Legal obligation to report hidden & latent defects
A seller that fails to report a hidden defect could face legal recourse
Your legal obligation to report a hidden and latent defects. You just bought your first home and feel pretty good about the purchase. At some point in the immediate future, you discover that the property is not all it was represented to be. In fact, you discover that the home has a hidden defect that diminishes the value and usefulness of the property. How should you proceed?
What is Considered a Hidden Defect?
Before moving forward to discuss the responsibility for reporting a hidden defect, it seems prudent to define what would be generally accepted as a hidden defect.
When the property is inspected by a potential buyer and or any other representative hired to inspect the property, there will be certain defects that are quite obvious. If there is a crack in the foundation or walls, it will be fairly obvious. There could well be defects that the seller and or their representative openly disclose. Obviously, an openly visual or reported defect is not being hidden.
Two things need to be true for a defect to qualify as a hidden defect. First, the defect has to be one that is not obvious to the naked eye. Second, it must be reasonable to assume that the seller and or their representative knew about the defect and intentionally neglected to disclose it.
The hidden defect itself has to render the property “unfit” for its intended use or diminish the property’s value and usefulness.
How to Proceed If You Find What You Believe is a Hidden Defect
Based on the hidden defect law, you are required to proceed in a reasonable manner when disclosing the hidden defect to the seller and or their representative. By informing said parties in writing that you are now aware of the possible hidden defect, it gives them a reasonable opportunity to acknowledge the problem and have it fixed.
By the way, you as the buyer have no obligation to take extraordinary steps to identify potential defects. Should you decide to hire an inspector to inspect the property, a prudent thing to do, the inspector is only obligated to perform a visual inspection. It is not reasonable for anyone to expect them to cover the property with a fine-tooth comb.
Should the seller and or their representative refuse to acknowledge the problem, you have the burden to prove there is actually a hidden defect. Once you are able to do that, the seller and or their representative will need to provide proof they did not know about or attempt to hide the existence of the defect.
Should the seller and or their representative try to avoid responsibility, you then have the basis for legal action. Should the case end up in front of a judge, the judge will assess whether or not a reasonable buyer would have noticed the defect prior to buying the property.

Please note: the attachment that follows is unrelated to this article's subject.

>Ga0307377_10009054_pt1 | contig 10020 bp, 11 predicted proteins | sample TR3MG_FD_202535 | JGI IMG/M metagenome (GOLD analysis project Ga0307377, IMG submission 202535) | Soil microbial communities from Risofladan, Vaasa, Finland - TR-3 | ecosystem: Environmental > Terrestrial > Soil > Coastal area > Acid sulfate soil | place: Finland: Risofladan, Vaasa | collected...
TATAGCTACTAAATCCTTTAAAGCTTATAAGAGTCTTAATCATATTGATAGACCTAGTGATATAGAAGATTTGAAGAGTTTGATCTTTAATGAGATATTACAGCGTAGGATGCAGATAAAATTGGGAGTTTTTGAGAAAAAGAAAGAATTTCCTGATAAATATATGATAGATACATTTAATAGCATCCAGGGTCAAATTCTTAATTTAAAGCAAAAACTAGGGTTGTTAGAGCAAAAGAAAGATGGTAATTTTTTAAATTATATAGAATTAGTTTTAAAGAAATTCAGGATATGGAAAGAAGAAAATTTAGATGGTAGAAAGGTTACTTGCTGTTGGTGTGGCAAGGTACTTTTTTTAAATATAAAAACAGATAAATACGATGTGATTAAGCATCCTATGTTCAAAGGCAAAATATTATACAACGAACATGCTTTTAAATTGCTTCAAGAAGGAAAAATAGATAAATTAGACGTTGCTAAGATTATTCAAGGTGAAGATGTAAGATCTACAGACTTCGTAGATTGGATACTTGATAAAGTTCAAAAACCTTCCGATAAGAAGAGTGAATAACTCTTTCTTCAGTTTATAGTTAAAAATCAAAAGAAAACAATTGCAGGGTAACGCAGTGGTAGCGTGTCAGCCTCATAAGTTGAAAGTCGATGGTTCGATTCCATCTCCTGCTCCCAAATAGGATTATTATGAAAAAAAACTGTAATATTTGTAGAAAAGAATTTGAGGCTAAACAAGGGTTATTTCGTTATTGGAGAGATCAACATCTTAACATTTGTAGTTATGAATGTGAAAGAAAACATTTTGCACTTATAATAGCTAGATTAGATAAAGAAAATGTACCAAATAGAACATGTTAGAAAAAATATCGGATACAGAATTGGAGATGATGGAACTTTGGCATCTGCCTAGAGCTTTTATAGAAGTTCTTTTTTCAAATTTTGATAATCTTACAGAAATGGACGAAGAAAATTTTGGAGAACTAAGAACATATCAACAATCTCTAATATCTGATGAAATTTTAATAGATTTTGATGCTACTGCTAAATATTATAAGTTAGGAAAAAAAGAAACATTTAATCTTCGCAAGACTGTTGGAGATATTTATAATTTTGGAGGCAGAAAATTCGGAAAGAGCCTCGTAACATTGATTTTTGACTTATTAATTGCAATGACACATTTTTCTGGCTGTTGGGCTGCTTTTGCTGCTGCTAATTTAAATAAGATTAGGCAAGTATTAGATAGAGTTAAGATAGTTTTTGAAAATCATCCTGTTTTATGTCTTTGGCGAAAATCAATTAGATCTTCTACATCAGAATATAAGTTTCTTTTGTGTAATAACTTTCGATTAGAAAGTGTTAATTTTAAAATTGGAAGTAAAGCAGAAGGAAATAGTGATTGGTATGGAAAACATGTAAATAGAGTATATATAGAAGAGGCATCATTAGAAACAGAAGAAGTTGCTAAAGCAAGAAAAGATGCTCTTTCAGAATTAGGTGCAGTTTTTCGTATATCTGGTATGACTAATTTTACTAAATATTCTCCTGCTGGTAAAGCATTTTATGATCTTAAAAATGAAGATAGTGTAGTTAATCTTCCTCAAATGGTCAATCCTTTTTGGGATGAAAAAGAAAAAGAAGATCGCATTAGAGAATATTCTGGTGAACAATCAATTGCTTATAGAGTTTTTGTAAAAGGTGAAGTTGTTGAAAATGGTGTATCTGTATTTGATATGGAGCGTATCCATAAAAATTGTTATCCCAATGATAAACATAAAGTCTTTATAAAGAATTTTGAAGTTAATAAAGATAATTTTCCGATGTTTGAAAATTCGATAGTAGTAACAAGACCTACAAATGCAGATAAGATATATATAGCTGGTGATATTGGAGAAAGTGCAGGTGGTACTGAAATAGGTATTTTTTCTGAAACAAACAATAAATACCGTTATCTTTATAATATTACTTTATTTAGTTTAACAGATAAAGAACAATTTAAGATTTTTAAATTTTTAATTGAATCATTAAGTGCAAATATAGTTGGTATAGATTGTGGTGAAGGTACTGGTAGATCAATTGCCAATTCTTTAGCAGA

The judge will further expect you as the buyer to have behaved in a reasonable manner. This includes properly notifying the seller and or their representative in writing and giving them ample opportunity to rectify the issue in a reasonable and timely manner. You would also need to offer proof that you made every attempt to report a hidden defect as soon as it became apparent to you.
As the buyer, you have a right to assume the property is free from material defects that have not been reported. However, the seller and or their representative could put a clause in the purchase contract that excludes the warranty of quality. They would typically do this by including language such as “the property is being sold as-is.” If you were to agree to this kind of exclusion, the seller is essentially indemnified against future legal actions.
Why You Should Hire a Real Estate Attorney Experienced with Hidden Defect Cases
Assuming you have taken the steps mentioned above, your final recourse would be to sue the seller in court. For the protection of your interests, you really do need to hire a real estate lawyer and/or hidden defect lawyer as your representative. In fact, you would greatly benefit from hiring an attorney who specializes in such cases, something we can provide you.
As you can see from the above information, you do have responsibilities when it comes to you properly dealing with this kind of legal matter. A good real estate attorney will be able to make sure you have properly dotted all the I’s and crossed all of the T’s. As your representative in the courtroom, they will understand the rules and procedures for a hidden defect case. Furthermore, they will have the ability to provide evidence and question witnesses in a manner that could bring you the remedies you deserve.
Assuming the defect existed prior to the purchase of the home, you as the buyer should be entitled to certain remedies. In most cases, a judge would order an annulment of the sale or a reduction in the selling price equal to the price of rectifying the hidden defect. Also, you do have the right to request additional damages if you have proof that the buyer intentionally hid the defects from your knowledge.
As you can see, dealing with a hidden defect case is complicated. In order to get the outcome you deserve, you need good representation from a real estate attorney with experience. For more information on how to proceed with a hidden defect lawsuit, we encourage you to call one of our representatives as soon as possible. There are benefits to addressing such as case as soon as reasonably possible.
NOTE: This article does not constitute legal advice from or legal opinion. It is only used to inform readers about certain aspects of real estate law.